Wednesday, February 16, 2011

Jigme Norbu

I'd like to call a pause in my usual ranting about publishers, agents, editors, writing and books to comment on the death of a very good man.

Several years ago I was driving through West Virginia coming home from a visit with my aging mother. It was an overcast day, cold and rainy, and I was speeding up the side of a mountain. There were no other cars in sight. Up ahead, I noticed two people wearing cardboard signs walking at the side of the road. My first thoughts were how rare it was to see anyone walking along the road, my second was to wonder if they had hiked up the entire length of this extremely long and steep incline and my third was what the hell were the signs going to say. As I blew past them at 75 miles per hour I read Walk For Tibet.

At that speed one can go some distance while the brain processes an anomaly like this one. I'm a guy who, once started on a long drive, will go to any lengths to not stop or divert from my path, but this was so unusual I decided to go back and see what it was about. Remember, this was West Virginia, not Berkley, California. It took awhile, but I finally came to an exit, got myself turned around and then turned around again so I could pull off to the side of the road.

Jigme Norbu and Wangchuk Dorjee told me they were walking across a large chunk of the United States to draw attention to the plight of Tibet. We didn't spend much time on politics as I was aware of Tibet's woes with the Chinese. I talked to them about how hard the walk must be, but both were cheerful and completely upbeat. Norbu put a little camera on the trunk of my car and took a picture of the three of us, his arm around my shoulder.

There are small and large moments in life that ring true and clear. Sometimes we notice them, sometimes we don't; this was one of those moments for me. I asked if I could contribute to the cause, he said sure, I retrieved my wallet from the car, found I had one lone twenty dollar bill, which I gave to him. I also found a bag of pepperoni rolls, a West Virginia specialty and my road-food of choice, which I also gave to him. He cheerfully accepted and made appreciative comments about the rolls.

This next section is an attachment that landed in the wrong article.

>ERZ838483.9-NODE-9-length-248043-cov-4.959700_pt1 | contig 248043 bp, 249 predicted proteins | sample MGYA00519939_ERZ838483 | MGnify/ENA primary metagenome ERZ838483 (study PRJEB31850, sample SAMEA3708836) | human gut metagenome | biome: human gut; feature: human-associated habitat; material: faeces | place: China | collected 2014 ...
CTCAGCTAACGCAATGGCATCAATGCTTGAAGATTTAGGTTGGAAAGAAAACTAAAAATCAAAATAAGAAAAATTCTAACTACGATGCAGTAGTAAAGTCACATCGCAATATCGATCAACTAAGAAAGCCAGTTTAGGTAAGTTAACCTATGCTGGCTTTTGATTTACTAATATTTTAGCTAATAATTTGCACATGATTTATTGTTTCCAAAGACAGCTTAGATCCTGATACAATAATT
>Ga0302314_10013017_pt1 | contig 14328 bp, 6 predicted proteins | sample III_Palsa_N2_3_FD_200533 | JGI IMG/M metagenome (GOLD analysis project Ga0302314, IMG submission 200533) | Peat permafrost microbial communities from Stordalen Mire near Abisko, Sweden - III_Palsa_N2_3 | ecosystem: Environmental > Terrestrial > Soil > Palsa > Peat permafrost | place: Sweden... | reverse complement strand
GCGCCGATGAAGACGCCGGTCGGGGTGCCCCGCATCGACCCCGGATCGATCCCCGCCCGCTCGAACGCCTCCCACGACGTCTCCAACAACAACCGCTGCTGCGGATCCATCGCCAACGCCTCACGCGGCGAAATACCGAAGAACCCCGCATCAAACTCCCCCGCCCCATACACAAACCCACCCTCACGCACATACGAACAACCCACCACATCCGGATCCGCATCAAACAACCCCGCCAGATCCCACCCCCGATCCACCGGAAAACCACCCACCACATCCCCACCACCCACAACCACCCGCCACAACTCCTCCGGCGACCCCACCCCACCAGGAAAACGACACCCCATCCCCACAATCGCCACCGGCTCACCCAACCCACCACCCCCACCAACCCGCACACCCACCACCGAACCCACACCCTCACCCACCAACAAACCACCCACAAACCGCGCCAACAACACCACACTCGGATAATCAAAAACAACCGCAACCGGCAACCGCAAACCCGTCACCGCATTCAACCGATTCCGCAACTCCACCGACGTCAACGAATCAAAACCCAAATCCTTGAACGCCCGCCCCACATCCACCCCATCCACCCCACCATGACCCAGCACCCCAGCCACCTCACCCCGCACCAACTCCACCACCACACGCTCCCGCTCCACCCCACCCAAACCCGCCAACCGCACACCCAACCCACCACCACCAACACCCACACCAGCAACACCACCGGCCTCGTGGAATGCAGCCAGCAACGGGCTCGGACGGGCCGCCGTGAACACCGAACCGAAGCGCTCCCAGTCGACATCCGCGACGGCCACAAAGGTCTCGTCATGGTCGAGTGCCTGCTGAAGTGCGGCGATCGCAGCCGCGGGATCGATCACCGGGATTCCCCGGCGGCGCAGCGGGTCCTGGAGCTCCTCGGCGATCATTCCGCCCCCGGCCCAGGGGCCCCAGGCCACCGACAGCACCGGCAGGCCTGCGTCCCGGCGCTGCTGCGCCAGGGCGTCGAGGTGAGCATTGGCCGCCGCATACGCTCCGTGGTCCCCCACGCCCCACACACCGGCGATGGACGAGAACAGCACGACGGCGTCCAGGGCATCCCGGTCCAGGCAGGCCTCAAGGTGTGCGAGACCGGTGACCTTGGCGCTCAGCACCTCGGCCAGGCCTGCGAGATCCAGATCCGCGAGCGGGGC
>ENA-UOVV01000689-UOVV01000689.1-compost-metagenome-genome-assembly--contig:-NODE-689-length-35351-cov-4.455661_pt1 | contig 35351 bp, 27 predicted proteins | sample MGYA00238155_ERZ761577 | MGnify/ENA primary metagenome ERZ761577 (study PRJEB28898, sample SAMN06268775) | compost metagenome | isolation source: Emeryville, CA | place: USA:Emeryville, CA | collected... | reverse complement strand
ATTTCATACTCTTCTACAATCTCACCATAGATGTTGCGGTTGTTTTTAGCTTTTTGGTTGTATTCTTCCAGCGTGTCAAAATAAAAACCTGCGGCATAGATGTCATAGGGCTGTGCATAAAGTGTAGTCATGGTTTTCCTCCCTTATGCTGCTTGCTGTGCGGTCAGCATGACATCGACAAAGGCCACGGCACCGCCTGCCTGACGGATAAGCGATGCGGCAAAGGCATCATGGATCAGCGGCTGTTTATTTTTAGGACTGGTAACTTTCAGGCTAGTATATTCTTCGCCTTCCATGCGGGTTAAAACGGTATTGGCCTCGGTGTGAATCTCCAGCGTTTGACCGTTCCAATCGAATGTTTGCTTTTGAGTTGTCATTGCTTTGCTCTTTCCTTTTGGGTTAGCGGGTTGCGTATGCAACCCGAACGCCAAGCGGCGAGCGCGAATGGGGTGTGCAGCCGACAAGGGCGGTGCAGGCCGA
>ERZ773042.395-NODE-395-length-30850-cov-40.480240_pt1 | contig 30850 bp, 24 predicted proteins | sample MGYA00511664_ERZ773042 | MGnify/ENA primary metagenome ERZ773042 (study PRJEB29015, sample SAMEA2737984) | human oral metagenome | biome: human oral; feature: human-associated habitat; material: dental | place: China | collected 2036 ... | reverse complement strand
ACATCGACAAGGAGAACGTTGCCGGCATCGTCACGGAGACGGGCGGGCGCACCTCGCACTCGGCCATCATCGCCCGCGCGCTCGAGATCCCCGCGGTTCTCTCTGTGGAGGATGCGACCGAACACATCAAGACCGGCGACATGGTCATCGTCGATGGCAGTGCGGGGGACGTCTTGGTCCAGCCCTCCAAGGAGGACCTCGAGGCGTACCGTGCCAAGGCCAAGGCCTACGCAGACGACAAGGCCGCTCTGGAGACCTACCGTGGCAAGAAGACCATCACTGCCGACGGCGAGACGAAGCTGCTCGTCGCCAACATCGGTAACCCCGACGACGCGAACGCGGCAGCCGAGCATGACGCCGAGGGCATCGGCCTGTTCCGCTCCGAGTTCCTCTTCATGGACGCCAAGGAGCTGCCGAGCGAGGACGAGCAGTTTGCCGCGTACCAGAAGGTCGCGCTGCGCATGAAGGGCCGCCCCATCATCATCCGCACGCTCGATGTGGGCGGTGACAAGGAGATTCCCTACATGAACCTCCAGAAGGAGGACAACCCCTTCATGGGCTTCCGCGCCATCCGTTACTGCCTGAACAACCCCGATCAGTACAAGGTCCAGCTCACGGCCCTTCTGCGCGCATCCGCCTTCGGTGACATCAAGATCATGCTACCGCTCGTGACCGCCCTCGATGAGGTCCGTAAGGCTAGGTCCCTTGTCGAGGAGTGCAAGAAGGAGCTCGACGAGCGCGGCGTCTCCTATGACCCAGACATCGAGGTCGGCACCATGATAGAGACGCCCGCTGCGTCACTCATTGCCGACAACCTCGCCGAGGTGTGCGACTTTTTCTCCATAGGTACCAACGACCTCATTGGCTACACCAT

Just as there are certain moments of truth, there are certain people we run across who embody those truths. Jigme was one of them. If I were a younger man, I would have happily asked for a little help from these two, pushed my car over the edge of the cliff and joined them on their trek. I didn't, of course. As I drove away I looked at them in my rear view mirror; they were headed down the hill, Wangchuk gaily swinging the bag of pepperoni rolls. That night I went on Jigme's website where he was chronicling his walk and found the picture of the three of us and a short note of thanks for “the West Virginia bread.”

By then I realized that they couldn't have eaten the rolls as surely they were vegetarians, but part of me hoped they could have at least nibbled away the exterior and left the pepperoni along the trail for the wild animals. I fired off a donation check to help them with their cause and put the experience down on my life list of unexpected moments of grace, sure that Jigme would walk on an on until his country and his people were free.

Yesterday I read that Jigme had been struck and killed by a car while walking down the highway in the dark in Florida. It shouldn't have surprised me -- walking in the dark on the edge of a highway can be dangerous -- but it did. And the depth of sadness that struck me also surprised me. After all, I had known, if known is the right word, the man for only a few passing moments. But there was something about him, that something that I am struggling to describe, that is rare, that we seldom come in contact with in our ordinary lives. This is the part where, if it were a better story than it is, I would announce that I have thrown off the shackles of my mundane life and was headed out to walk beside the highway with a Free Tibet sign. But I'm not. That's not my path. There are other Jigmes out there walking hard roads for good causes, and I salute them. It is not in me to give up the pepperoni in the roll. I can only say the world was a better place with Jigme Norbu and his friends in it, and a sadder place without him.

Walk on, Jigme, walk on.


  1. "After all, I had known, if known is the right word, the man for only a few passing moments."

    Sometimes that is all you need. What makes a friend a friend, or what allows us to connect to other human beings a little or a lot, is often recognizing or understanding commonalities - either in experiences, personality, background or aspects of ones lives that you can relate to, respect, admire, understand or 'get' them pretty quickly. You were able to fill in enough blanks about Jigme from your brief encounter, and about who he was and what he was doing, that his untimely death was all the more sad. Thanks for sharing.

  2. Yes, thanks for sharing. I remember when you posted his story.

    Sadly and tragically, his personal journey has ended. Hopefully others will step into his path and keep walking.